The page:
Hinde lang sa Pinas, kahit dito matakaw din ang Medical Institution. It makes you sick sometimes.

Thursday, June 12, 2008

Show Me Your Ride, I’ll Show You Who You Are

The car has become the carapace, the protective and aggressive shell, of urban and suburban man. - Marshall McLuhan

Early in the morning, we’re on the road, trying to be on time for work after I drop my daughter to school. All of a sudden a car cut us in front, releasing some expletives from my lips. My wife asks “How did you know that driver was an Eg**t**n”? “By the type of car his driving”, I answered. Sure enough, when we stop side by side at a traffic light, it was an Eg**t**n (or looks like one).

I’m not stereotyping, but most Arabs prefer huge cars (American) while South and Southeast Asians like the Japanese models. I myself drive a Korean model. But when it comes to old cars (model 80’s and 90’s) the stereotyping begins and the similarity is not further from the truth. Let me illustrate:

A typical car driven by typical people like me. Nothing fancy. It has all the necessary accessories for safe driving.

A car probably owned by locals. I’m not kidding. The tinted windows are to discourage prying eyes, especially if there are women inside. It’s not because cars are gendered as female as the reason of the hood covering, but to protect the lights and engine when driving on severe sandstorm.

I have no rational explanation for this, but I often see North Africans and Sudanese driving this kind of car. Remove the baggage carrier from the roof and most likely a South Asian is behind the wheel.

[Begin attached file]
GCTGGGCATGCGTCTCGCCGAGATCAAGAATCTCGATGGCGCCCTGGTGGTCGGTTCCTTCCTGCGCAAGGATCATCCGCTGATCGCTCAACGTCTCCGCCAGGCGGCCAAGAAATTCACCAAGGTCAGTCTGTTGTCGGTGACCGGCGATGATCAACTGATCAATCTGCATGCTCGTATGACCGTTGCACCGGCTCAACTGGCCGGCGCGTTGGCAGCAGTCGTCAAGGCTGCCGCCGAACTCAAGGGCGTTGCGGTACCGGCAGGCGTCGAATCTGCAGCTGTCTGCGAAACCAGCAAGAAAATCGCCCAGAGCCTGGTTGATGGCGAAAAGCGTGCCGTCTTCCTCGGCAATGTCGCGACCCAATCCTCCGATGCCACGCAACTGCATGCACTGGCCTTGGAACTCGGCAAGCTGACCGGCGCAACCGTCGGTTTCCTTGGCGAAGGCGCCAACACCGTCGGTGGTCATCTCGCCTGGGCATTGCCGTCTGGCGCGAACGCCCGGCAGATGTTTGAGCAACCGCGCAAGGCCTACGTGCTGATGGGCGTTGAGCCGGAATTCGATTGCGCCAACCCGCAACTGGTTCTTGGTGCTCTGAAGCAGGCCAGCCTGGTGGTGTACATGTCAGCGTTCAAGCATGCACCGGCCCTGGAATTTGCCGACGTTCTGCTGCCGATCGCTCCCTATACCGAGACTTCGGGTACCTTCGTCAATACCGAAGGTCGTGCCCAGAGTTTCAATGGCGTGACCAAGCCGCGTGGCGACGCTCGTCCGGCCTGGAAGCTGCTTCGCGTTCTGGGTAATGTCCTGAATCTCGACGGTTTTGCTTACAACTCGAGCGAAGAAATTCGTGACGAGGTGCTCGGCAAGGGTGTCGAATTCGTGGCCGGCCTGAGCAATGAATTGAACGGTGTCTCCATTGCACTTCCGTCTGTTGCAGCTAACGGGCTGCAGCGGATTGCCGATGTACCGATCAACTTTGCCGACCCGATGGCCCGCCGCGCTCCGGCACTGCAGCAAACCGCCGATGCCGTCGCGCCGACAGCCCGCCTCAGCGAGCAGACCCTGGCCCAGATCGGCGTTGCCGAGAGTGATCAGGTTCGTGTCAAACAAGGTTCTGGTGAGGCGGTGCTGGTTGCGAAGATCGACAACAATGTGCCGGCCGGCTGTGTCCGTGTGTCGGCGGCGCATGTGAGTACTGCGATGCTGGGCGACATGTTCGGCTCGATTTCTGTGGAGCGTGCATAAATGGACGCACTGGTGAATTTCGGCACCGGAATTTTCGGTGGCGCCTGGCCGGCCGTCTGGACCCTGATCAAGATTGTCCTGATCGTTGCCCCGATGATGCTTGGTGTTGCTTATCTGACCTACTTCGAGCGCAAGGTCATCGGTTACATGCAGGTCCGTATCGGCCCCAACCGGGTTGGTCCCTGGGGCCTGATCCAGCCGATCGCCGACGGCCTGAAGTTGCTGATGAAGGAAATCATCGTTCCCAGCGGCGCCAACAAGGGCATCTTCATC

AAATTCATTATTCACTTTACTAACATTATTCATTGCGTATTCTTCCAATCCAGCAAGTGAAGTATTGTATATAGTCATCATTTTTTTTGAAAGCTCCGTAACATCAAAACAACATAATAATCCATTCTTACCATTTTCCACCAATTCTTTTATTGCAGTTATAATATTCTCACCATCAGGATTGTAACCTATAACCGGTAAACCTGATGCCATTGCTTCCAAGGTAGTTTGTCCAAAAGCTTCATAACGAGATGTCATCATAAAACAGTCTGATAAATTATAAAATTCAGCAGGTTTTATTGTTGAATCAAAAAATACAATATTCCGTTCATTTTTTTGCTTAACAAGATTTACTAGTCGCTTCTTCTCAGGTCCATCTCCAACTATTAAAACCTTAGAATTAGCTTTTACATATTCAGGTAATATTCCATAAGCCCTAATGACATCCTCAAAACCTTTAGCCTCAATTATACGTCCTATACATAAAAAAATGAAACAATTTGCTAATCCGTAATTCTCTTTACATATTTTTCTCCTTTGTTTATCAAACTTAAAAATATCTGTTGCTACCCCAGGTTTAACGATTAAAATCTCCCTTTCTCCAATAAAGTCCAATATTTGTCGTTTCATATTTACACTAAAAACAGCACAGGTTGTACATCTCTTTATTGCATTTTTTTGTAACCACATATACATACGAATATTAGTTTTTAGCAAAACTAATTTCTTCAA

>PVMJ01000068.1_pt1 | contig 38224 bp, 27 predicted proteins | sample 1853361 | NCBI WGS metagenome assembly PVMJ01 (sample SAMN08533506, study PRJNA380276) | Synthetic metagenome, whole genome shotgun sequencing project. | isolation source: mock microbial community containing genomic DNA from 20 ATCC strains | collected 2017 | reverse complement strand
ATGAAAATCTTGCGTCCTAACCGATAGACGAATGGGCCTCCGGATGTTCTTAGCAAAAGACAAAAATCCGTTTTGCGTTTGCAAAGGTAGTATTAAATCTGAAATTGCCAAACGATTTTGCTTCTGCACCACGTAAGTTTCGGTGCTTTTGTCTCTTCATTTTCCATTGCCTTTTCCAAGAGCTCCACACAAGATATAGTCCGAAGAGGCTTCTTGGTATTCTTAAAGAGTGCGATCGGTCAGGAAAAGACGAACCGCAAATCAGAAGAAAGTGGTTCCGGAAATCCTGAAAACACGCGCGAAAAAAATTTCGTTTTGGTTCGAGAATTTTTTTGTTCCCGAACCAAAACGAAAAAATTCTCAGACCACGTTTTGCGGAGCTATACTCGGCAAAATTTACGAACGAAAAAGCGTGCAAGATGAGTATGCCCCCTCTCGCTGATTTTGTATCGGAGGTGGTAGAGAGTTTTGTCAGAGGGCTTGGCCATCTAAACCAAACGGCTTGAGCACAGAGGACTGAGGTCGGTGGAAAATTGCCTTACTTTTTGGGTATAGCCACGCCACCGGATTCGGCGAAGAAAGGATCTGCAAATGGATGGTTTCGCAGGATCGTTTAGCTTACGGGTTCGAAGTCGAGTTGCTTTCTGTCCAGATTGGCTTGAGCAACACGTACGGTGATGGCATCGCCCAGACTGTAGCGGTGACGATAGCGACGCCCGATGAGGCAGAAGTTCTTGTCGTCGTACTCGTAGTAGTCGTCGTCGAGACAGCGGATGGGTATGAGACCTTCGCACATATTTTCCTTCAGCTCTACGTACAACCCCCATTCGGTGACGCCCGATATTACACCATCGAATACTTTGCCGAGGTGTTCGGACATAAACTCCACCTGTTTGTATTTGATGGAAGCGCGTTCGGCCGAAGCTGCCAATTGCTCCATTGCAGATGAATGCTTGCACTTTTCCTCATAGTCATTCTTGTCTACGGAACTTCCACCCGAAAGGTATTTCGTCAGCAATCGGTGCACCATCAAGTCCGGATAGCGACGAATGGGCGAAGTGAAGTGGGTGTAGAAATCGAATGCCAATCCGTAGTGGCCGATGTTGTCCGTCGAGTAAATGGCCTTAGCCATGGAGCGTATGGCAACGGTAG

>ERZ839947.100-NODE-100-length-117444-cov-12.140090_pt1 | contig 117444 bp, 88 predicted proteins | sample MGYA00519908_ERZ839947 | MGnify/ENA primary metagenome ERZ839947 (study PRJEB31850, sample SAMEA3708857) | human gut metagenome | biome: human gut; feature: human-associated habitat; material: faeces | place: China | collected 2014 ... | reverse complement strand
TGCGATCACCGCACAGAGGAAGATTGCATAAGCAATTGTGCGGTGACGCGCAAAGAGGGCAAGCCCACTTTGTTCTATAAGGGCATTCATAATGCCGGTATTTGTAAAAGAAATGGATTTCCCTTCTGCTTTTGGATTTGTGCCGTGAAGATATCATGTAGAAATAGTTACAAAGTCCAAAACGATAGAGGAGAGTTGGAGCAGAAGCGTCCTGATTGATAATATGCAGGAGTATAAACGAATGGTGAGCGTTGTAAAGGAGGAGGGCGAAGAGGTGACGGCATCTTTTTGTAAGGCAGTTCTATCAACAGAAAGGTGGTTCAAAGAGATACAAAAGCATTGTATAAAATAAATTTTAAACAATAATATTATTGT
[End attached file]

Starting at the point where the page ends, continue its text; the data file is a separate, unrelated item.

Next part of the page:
You guessed it right. It’s owned by a Pinoy. “Rice burner” I think is the American term for it. They modified it to look like a race car. Even change the muffler to sound like it has a powerful engine, but nothing special under its hood and suspension system. Maybe its owner is a frustrated race car driver, has a lot of money or has “attention deficit syndrome” ( kulang sa pansin).

A big metropolis in terms of area, my city is still lacking in mass transport. The majority prefers to drive their own car and culture, I guess, has something to do with it. As for me, I bought my car so I could go from point A to point B, if I go shopping or incase of emergency. I maintain it well because it’s an indispensable part of our daily life but not to a point that it’s “fully loaded” with non-essentials.

I still could not understand why some of our kabayans invest heavily on something they will only own temporarily and could not bring back to the Philippines. Your guess is just as good as mine.

Monday, June 09, 2008

Fighting Fire with Fire

The clever combatant imposes his will on the enemy, but does not allow the enemy's will to be imposed on him. - Sun Tzu

A good friend of mine bought a house in Cavite, in a subdivision managed by a real estate company owned by a very rich lawmaker. When they were first shown the site map, a creek exist a few hundred meters away from their prospected house. They signed the necessary documents and finished paying the last installment in 2006.

Lately, they received news that the creek has changed course and now eating vacant lots a few meters away from their backyard. Anak nang tinapa, hinde pa nga na titirhan yung bahay kakainin na nang ilog. Alarmed, they e-mailed the subdivision management about the situation. They must have sent 5 letters for the past weeks without any response from the recipient. Finally in desperation, they e-mailed their final letter, threatening that if no action is done, they will dissipate their story in the internet. After two days, they received a letter from the management, stating that they are preparing a site inspection to build riff-raffs along the banks of the creek.

I surmise that since the target clients of this subdivision are OFWs, as shown by their commercial ads on TV, a negative story dispersed as chain letter in the internet is disastrous to their business. Afraid of another “Malu Fernandez” scandal, they have no option but to abide to home-owners’ will.